A gritty Allan Border and determined Jeff Thomson looked on course to help Australia snatch a virtually impossible win on the final day of the 1982 Melbourne Test, before Geoff Miller, alert to the task, shattered all their hopes.
Two-nil down with two to play, England needed a victory at the MCG to stand any chance of retaining the urn.
A fiery spell from Middlesex tearaway Norman Cowans (6-77) looked to have all but sealed the win and left Australia on 218-9, needing a further 74 with only bonafide No.11 Jeff Thomson to keep Allan Border company.
England skipper Bob Willis gave up on Border, spreading the field far and wide, and focused on cutting down the dyed platinum blond figure of Thomson – a batsman not exactly known for his powers of concentration. But Thomson, cajoled by his famously determined partner, broke from character and dug deep as Border carried his side to within 37 runs of victory at stumps on day four.
Some 18,000 spectators, admitted free of charge, turned up next morning to see if Border and Thomson could achieve the impossible; and as Ian Botham began the 18th over of the day with just four more runs needed, it looked like they just might.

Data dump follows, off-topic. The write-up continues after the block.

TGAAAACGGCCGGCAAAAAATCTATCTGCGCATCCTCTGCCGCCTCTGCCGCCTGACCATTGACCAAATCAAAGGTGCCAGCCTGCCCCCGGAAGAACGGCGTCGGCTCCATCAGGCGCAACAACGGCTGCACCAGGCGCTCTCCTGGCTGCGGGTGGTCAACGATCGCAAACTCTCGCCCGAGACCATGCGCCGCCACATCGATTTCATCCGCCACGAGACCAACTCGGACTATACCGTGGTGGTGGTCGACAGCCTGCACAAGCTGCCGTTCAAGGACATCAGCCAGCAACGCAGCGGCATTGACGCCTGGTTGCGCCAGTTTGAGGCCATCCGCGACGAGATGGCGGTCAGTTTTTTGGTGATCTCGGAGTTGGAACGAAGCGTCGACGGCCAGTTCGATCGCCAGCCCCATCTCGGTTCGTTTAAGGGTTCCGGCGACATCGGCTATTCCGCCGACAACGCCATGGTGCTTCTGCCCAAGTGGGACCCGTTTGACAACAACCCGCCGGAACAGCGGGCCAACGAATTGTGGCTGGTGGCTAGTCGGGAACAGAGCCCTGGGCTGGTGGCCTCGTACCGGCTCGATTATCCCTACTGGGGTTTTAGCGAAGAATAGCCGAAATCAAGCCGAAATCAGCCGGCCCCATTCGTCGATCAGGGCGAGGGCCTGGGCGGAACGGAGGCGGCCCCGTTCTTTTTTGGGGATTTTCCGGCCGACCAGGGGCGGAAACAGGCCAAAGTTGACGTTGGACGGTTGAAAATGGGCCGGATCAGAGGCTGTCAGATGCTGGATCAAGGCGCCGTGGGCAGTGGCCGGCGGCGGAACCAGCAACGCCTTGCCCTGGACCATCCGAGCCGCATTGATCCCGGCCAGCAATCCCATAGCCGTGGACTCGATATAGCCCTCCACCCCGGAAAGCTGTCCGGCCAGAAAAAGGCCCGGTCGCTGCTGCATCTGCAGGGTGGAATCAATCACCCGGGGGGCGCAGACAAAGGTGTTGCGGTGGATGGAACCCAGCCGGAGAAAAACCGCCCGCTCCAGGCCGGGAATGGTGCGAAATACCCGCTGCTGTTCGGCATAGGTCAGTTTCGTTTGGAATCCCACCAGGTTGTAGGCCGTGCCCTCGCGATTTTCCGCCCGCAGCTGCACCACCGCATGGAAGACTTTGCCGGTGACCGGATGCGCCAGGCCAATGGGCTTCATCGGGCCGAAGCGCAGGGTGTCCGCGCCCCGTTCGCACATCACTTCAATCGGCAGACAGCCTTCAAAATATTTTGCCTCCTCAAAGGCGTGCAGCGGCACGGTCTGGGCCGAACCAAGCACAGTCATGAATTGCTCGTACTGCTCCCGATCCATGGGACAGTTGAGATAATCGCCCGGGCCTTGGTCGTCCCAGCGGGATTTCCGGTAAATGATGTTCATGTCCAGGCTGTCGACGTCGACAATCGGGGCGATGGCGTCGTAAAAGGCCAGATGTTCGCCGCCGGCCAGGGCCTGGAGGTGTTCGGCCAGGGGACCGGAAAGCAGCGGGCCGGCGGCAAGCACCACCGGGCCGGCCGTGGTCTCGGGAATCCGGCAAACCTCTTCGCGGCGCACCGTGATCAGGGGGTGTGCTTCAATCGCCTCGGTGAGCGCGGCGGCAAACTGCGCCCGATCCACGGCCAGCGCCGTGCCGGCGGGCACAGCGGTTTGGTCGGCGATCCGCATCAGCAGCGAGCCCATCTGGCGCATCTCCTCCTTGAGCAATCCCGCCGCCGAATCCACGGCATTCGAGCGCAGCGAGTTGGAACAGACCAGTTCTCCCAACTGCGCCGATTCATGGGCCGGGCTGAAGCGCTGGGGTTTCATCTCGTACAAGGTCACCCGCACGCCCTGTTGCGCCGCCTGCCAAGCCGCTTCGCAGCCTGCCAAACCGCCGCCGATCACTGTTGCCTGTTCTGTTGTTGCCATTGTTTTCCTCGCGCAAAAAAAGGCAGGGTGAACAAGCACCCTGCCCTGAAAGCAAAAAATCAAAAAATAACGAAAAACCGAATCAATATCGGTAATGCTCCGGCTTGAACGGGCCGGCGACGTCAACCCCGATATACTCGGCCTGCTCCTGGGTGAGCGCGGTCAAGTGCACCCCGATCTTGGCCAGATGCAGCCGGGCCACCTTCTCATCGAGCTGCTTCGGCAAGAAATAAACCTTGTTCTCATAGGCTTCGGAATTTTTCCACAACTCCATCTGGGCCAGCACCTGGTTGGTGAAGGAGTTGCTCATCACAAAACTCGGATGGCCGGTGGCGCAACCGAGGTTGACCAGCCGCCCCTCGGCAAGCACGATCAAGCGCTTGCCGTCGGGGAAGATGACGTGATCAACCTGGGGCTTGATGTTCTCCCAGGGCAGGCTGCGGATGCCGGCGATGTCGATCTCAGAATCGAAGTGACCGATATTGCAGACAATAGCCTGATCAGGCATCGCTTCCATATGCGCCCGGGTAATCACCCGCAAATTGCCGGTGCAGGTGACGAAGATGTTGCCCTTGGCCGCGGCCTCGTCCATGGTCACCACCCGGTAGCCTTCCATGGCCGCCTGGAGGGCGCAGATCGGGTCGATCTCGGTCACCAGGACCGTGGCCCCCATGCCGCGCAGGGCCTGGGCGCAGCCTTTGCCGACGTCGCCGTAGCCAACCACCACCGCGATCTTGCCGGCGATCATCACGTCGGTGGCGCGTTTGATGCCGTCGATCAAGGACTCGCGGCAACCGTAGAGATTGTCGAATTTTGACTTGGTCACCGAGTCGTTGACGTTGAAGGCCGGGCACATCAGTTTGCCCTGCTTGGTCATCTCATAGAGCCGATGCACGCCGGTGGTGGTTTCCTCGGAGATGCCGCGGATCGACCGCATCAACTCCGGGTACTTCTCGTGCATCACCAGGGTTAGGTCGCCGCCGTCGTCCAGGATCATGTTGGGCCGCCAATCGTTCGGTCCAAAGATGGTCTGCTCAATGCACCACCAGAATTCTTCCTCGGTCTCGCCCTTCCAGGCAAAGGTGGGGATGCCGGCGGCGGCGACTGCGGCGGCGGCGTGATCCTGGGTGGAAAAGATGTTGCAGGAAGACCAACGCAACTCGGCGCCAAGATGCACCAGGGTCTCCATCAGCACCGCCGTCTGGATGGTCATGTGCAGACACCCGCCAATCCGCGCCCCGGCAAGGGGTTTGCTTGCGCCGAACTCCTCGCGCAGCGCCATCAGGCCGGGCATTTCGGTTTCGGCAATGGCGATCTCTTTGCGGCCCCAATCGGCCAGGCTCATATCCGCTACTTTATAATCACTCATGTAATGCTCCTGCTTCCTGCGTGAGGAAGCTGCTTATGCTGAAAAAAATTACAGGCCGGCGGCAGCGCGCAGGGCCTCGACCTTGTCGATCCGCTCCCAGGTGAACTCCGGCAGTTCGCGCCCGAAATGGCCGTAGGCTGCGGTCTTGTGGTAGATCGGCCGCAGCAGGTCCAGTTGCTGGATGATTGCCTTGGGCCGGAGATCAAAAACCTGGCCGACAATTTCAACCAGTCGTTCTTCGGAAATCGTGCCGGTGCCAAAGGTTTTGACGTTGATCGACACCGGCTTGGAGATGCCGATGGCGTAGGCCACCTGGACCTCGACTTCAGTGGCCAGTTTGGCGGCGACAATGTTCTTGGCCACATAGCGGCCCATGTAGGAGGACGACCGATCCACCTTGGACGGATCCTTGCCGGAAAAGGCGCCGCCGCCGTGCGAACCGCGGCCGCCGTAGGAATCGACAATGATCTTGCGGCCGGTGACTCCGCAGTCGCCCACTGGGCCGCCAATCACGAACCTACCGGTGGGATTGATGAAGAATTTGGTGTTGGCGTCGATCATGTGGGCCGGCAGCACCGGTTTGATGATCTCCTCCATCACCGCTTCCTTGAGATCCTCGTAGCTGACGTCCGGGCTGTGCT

But with victory just a flash of a blade away, 18,000 hysterical dreamers were about to witness one of the most dramatic climaxes in Ashes history.
Botham bounded in, sending down an innocuous short and wide delivery, and the Aussie tailender could resist no longer, guiding the ball into the hands of Chris Tavaré at second slip, who spilled the simplest of chances and parried the ball into the air.
Quick as a flash, Geo ‘Dusty’ Miller, stood to Tavaré’s left, collected the rebound no more than two feet from the deck and wheeled away in celebration, with a pumped up Beefy in hot pursuit. England had snatched victory at the death. It remained the closest Ashes winning margin until Edgbaston in 2005.
First published in 2011